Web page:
Sorghum Mill Producing Since 1890

    It’s hard to believe we are almost to the end of October! This past week I had the chance to visit a local farm and see how sorghum syrup is made. Who knew we had a sorghum mill in Ripley County? Fallen Timbers Sorghum Farm is located on Highway 129 in Milan. This is a fourth-generation family operation. The mill was originally built in 1890 by Dr. Larry Barlow’s uncle’s grandfather near Farmers Retreat in Dearborn County. He has since moved it to his farm in Milan where he processes the sweet sorghum as they did in 1890. The sorghum is evaporated over a wood fired furnace in a copper evaporator built around 1900. Cooking over the wood fire gives the sorghum a dark brown color.
    In the summer, you can see the sorghum growing in patches near the road. The day of my visit, the sorghum had all been cut and was loaded on wagons ready to be pressed.

 

The mill in use 

Impurities are skimmed off during cooking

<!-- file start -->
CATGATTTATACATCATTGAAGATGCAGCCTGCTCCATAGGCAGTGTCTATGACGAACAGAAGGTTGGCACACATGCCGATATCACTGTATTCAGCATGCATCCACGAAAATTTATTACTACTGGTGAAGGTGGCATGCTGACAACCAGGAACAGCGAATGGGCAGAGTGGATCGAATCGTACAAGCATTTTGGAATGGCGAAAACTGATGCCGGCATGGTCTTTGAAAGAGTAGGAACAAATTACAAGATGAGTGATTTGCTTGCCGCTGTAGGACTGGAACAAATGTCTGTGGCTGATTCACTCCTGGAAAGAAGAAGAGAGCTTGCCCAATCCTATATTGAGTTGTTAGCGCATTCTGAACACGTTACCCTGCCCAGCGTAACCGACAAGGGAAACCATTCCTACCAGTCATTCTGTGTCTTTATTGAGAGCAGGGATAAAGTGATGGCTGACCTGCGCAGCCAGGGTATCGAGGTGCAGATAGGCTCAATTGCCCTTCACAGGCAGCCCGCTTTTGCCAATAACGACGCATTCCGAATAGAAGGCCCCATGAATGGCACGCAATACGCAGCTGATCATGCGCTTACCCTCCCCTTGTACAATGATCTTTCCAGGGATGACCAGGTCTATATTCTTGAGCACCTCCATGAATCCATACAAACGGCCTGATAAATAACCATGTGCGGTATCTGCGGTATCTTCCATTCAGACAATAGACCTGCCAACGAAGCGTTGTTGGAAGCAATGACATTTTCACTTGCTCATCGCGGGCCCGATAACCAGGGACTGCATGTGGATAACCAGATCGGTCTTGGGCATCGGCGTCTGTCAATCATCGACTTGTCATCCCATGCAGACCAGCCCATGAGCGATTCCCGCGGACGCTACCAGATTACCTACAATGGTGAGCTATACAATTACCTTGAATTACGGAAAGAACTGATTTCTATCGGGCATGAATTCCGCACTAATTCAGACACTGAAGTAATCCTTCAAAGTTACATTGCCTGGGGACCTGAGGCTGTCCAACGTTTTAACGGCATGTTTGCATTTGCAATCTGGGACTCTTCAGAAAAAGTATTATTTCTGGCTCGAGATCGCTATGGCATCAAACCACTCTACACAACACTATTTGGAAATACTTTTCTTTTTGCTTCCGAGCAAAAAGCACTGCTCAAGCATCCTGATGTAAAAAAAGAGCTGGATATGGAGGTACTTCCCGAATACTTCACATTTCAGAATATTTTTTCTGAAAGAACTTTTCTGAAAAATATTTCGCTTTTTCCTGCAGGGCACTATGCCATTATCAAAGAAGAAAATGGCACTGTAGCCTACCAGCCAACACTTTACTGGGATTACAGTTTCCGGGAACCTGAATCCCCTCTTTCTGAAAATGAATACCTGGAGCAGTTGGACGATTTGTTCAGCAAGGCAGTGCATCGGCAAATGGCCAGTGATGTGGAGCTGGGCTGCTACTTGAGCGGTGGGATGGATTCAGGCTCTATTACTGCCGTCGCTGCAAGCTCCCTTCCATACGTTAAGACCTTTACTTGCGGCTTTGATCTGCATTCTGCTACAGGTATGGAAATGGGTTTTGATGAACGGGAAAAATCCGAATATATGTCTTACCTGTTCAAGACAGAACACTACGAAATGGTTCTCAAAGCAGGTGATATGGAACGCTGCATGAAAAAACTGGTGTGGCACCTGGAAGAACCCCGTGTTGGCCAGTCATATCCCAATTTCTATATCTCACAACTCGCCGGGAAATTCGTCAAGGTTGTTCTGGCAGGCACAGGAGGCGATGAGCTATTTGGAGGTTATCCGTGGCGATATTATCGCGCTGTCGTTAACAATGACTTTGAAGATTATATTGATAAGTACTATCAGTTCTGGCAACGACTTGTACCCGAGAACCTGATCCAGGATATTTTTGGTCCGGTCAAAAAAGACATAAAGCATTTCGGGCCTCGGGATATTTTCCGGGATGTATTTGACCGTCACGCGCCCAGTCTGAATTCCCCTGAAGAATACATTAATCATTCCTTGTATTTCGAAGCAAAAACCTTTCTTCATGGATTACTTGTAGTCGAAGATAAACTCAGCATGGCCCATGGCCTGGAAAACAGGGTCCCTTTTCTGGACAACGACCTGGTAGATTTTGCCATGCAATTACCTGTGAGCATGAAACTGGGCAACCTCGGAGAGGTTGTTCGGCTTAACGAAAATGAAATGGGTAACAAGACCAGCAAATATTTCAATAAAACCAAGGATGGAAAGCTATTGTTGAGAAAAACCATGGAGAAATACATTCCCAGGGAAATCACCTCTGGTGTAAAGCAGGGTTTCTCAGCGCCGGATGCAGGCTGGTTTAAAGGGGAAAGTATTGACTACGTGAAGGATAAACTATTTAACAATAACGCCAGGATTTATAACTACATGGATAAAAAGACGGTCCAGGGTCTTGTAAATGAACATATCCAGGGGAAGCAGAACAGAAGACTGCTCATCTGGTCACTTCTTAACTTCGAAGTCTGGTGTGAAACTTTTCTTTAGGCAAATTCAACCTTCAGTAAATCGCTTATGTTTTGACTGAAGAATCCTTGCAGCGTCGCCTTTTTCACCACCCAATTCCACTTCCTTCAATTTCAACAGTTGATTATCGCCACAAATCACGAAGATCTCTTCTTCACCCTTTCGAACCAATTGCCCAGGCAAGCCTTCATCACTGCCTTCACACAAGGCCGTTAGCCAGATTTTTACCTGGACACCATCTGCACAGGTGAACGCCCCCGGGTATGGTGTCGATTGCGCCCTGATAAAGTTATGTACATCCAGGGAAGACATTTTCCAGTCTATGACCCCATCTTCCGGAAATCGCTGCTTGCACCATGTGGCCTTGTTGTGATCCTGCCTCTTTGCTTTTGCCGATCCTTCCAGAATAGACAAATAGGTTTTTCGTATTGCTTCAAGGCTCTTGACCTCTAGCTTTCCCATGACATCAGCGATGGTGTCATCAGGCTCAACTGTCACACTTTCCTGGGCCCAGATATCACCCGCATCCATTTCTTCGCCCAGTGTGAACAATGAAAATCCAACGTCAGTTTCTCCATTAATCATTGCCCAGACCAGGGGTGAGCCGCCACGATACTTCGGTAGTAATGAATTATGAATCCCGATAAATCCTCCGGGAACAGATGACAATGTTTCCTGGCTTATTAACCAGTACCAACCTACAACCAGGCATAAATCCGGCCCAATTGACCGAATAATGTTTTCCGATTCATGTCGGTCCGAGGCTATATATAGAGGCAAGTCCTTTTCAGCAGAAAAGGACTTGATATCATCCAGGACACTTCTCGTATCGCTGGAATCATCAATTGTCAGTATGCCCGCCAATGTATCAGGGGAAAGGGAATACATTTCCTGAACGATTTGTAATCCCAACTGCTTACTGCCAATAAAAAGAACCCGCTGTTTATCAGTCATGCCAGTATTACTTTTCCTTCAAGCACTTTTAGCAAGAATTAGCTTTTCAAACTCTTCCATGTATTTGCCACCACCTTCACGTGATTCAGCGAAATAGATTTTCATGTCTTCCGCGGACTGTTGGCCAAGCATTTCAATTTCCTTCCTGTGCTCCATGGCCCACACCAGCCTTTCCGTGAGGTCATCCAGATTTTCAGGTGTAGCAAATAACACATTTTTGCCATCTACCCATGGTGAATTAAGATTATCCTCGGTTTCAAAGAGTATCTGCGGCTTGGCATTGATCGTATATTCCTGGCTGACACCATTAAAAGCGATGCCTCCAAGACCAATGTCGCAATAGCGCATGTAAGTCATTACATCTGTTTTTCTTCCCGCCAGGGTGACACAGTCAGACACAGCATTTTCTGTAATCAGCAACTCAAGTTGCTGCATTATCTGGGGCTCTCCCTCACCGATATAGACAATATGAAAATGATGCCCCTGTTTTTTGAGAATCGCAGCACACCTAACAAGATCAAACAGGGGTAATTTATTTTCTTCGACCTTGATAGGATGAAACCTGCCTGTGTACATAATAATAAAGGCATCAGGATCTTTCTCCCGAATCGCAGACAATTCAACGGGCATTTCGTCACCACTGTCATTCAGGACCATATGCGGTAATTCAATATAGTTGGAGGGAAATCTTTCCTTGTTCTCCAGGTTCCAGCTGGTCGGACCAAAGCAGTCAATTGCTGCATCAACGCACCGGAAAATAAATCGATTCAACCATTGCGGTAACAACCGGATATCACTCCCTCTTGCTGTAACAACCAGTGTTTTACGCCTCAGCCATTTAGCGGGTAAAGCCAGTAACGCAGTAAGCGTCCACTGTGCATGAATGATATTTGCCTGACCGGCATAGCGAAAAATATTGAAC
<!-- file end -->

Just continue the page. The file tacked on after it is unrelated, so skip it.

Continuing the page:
Larry told me the cooking process usually takes about 5 days once he starts. This year he only had enough sorghum cane to run for three days. His crop didn’t do as well due to the rain we had earlier this year which stunted the sorghum plants. He usually runs with a crew of at least four. The day I visited he had five helpers including a dentist friend who stop by for a visit and decided to help with the run because he was enjoying it so much. Most of the people helping this year do it every year because they enjoy the experience.
     It takes at least two to run the press (but three is better); another person needs to keep an eye on the bubbling sorghum passing through the various stations. Dr. Barlow takes care of keeping the wood furnaces fired and stoked. As the water evaporates, the minerals and impurities float to the top and are removed along the way. The sugar content increases until it reaches about 75 percent.

Larry explains the cooking process to visitors.

     At that point, the syrup runs through a pipe into a fine mesh screen which removes any remaining sediment as it empties into a container. The syrup is then poured into the final cooking station. The final stage has to be a controlled steady low and slow heat. After cooking the sorghum syrup to the proper consistency, it is put into jars where it continues to cook until it cools — the same as it was done in 1890.

     I enjoyed my visit to the sorghum mill. Check back next week to see what other treasures I’ve found.

More later…

Terri